As a whole, the world is traveling more these days. That helps explain the growth and popularity of America's top two online travel agency (OTA) stocks, Expedia (NASDAQ:EXPE) and Priceline Group (NASDAQ:BKNG)., which is going public within days, says in its IPO prospectus that it's the top OTA in its home region of Latin America. That may be true, but will it be a good stock to own?

Flying south

Think of as the Expedia or Priceline of South America. In fact, Expedia is a major shareholder in the company, owning a pre-IPO stake of over 16%. Expedia is also the exclusive provider of's non-Latin America hotel bookings, and the "preferred" provider within the region. has a commanding presence in its part of the world. According to the company, it covers 20 markets in the region, which collectively are home to 95% of the Latin American population. The company operates a pair of brands -- Despegar, which covers its global offerings, and Decolar, specific to the Brazilian market.

Rio de Janeiro from the air

Image source: Getty Images

Like much of the world's travel industry, the Latin American market is fragmented across all major segments, according to Despegar. Pulling together these disparate offerings into two sprawling Web portals has made the company the important regional player that it is.

It's grown robustly of late, thanks largely to a sharp uptick in bookings. In the first six months of this year, revenue rose by almost 30% to $248 million, on gross bookings that were nearly 50% higher at $2.1 billion. Expenses grew more slowly, and as a result flipped from a slight loss in the first half of 2016 to a nearly $19 million profit in the same period this year.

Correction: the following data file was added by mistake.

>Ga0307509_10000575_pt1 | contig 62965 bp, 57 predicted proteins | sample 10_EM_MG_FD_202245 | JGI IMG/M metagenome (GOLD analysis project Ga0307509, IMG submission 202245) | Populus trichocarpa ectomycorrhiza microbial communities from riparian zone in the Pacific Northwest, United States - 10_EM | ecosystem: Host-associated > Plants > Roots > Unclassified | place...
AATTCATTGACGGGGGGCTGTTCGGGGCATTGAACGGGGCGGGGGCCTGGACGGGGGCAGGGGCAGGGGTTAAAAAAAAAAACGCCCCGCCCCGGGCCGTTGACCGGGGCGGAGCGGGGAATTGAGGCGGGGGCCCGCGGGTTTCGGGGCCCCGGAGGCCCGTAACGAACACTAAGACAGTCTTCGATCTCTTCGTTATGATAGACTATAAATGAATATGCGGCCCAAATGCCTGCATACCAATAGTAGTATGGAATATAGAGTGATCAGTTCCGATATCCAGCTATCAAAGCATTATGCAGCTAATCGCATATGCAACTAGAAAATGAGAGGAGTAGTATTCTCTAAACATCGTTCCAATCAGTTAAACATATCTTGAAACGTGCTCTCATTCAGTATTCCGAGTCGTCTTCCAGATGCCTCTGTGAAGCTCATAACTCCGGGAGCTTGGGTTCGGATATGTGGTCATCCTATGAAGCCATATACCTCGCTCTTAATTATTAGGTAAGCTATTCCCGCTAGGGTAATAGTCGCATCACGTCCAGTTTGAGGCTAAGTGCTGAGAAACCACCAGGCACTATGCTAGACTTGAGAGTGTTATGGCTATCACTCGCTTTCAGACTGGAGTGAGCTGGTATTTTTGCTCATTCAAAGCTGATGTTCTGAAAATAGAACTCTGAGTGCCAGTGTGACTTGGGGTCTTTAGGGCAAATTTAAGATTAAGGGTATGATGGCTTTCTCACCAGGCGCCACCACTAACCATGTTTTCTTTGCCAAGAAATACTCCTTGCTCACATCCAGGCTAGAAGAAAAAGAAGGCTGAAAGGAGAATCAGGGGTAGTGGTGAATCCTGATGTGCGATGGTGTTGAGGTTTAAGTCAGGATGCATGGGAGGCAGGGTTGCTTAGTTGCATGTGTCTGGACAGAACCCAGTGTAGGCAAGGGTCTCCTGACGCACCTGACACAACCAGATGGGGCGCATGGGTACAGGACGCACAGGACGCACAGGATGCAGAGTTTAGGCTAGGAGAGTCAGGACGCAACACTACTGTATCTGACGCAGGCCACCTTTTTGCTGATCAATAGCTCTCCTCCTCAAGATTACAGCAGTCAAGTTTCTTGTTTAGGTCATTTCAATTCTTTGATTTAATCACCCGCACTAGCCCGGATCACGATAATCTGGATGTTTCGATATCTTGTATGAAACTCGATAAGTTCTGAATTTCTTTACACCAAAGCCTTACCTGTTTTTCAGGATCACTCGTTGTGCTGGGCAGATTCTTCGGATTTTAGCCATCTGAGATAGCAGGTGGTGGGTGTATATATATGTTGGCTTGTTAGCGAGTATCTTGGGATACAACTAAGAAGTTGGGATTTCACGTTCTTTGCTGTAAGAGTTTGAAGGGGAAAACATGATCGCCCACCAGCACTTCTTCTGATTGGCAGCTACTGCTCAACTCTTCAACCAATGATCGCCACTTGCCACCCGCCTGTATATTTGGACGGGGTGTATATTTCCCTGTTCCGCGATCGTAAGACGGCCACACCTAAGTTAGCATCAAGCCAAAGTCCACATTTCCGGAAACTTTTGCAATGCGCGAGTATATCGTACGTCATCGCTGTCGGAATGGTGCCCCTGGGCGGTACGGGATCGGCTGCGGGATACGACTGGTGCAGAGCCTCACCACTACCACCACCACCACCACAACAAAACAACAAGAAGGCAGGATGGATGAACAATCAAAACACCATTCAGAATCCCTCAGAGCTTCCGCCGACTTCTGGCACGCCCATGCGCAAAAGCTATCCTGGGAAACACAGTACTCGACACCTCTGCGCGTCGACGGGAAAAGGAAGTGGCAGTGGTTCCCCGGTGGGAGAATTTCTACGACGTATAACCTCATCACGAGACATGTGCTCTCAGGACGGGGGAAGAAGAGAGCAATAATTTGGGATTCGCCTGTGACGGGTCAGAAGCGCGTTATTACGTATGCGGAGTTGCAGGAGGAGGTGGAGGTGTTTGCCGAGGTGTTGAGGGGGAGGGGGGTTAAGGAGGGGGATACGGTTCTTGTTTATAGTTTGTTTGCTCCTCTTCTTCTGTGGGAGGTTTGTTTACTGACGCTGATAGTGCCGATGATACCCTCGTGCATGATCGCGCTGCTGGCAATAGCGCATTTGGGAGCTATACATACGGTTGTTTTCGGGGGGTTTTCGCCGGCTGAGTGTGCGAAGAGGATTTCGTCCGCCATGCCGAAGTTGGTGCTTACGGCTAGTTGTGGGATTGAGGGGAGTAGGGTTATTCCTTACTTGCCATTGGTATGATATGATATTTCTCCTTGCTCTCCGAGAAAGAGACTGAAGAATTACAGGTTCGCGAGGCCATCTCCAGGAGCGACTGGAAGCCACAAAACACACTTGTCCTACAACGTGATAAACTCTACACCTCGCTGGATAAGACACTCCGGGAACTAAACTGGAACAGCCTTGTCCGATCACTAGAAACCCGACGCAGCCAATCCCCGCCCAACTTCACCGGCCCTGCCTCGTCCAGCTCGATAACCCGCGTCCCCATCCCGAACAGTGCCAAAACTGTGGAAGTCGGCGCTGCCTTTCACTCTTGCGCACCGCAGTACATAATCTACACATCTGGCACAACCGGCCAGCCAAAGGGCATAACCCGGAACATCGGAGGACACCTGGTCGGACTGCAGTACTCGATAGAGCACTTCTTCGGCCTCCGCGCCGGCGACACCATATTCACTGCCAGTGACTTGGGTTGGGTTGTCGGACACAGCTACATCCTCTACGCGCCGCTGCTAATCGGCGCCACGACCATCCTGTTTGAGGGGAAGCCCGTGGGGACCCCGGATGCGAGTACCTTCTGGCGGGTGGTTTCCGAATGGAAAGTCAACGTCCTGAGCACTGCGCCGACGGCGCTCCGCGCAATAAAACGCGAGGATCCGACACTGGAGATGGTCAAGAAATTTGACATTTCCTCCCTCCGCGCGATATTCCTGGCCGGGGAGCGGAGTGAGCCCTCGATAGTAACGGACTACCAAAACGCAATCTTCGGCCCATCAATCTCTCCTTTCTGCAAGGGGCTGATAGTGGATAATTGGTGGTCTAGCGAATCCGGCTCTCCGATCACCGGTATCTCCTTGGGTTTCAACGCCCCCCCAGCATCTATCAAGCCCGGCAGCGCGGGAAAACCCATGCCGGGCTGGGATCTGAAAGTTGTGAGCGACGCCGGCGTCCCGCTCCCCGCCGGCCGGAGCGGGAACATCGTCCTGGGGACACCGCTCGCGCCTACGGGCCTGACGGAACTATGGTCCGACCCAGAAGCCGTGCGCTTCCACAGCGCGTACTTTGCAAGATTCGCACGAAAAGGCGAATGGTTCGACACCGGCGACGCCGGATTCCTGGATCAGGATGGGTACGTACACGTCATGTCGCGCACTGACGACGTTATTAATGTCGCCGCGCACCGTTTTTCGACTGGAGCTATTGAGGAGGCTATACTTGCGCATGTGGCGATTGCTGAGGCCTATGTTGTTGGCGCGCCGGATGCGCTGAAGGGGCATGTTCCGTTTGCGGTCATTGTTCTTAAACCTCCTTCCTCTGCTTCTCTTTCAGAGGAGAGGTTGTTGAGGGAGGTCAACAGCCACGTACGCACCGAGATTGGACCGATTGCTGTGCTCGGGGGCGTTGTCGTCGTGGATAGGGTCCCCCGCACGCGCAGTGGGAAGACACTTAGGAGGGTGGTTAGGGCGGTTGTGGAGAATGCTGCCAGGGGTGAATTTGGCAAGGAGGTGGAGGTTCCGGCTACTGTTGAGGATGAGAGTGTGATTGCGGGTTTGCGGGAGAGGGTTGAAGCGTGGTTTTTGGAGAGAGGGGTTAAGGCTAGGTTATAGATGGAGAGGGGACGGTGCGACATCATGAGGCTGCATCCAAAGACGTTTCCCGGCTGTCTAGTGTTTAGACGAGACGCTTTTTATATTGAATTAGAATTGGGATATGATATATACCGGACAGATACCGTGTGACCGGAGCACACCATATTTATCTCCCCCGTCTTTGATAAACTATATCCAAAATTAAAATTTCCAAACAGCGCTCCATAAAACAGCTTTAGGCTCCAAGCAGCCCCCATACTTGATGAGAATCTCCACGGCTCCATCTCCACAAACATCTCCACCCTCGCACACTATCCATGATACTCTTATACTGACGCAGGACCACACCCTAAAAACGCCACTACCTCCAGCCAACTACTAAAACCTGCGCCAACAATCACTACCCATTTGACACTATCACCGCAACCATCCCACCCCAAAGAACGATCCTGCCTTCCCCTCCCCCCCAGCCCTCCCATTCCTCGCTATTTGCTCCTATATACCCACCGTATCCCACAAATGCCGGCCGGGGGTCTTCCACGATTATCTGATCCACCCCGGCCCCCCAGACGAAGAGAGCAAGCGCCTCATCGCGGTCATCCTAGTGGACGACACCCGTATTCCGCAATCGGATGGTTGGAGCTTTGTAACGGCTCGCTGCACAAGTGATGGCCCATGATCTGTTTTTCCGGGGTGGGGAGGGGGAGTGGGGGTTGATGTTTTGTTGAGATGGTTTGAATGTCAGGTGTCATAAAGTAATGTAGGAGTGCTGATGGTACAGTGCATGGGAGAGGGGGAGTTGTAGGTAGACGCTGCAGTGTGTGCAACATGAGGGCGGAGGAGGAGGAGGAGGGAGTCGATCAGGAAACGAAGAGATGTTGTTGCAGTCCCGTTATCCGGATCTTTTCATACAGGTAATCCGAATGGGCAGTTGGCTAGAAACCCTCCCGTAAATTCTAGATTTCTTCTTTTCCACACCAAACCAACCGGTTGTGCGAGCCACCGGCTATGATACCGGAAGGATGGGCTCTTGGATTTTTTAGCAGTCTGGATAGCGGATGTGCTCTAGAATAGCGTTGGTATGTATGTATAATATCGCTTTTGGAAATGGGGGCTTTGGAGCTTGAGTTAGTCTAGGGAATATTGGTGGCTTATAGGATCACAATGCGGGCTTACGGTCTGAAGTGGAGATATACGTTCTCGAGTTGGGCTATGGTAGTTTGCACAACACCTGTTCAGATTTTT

The company attributed the boost in bookings to "stabilizing macroeconomic conditions" in Brazil and Argentina, two of its most important national markets. Optimistic forecasts have it that such countries will continue to improve. This, combined with still-low internet penetration across Latin America, should enlarge the customer base substantially. quoted Euromonitor estimates for the region's travel industry for growth of around 34% from 2016 to 2020. In the latter year, it should total just under $131 billion.

This Fool's take

Those estimates might be a bit rosy. However, it's clear that Latin America as a whole is on the way up economically. And the richer a region becomes, the more dosh its citizens will have for non-essential items like travel. So current trends favor

Interestingly, the company might end up being a takeover play for its big American partner. As part of their collaboration agreement, Expedia has pledged not to acquire more than one-third of the voting power of the Latin American company's shares within three years of the IPO -- unless it places a bid for over 75% of said shares. Given Expedia's size and its appetite for acquisitions, this could occur once the grace period is over.

We don't yet have analyst projections for's forward profitability. If we divide the midpoint of the anticipated IPO price by the most recent fiscal year's per-share earnings, though, the South American OTA's P/E is around 94. Meanwhile, the trailing-12-month figures for Expedia and Priceline are 69 and 40, respectively.

Perhaps its position as a monster player in a potentially hot-growing region is enough to justify such a premium, but to me the difference is awfully big. Although I like the company, I think those aiming to invest in the big OTA space might be better off opening or adding to positions in Expedia or Priceline instead.

The details

Just under 12.8 million shares are to be sold in's IPO, at a price of $23 to $26 apiece. The stock will be traded on the New York Stock Exchange under the ticker symbol DESP. It is slated to begin trading on Wednesday, Sept. 20.

The joint managers of the IPO are Morgan Stanley and Citigroup, and the underwriting syndicate includes UBS Investment Bank and Cowen.

This article represents the opinion of the writer, who may disagree with the “official” recommendation position of a Motley Fool premium advisory service. We’re motley! Questioning an investing thesis -- even one of our own -- helps us all think critically about investing and make decisions that help us become smarter, happier, and richer.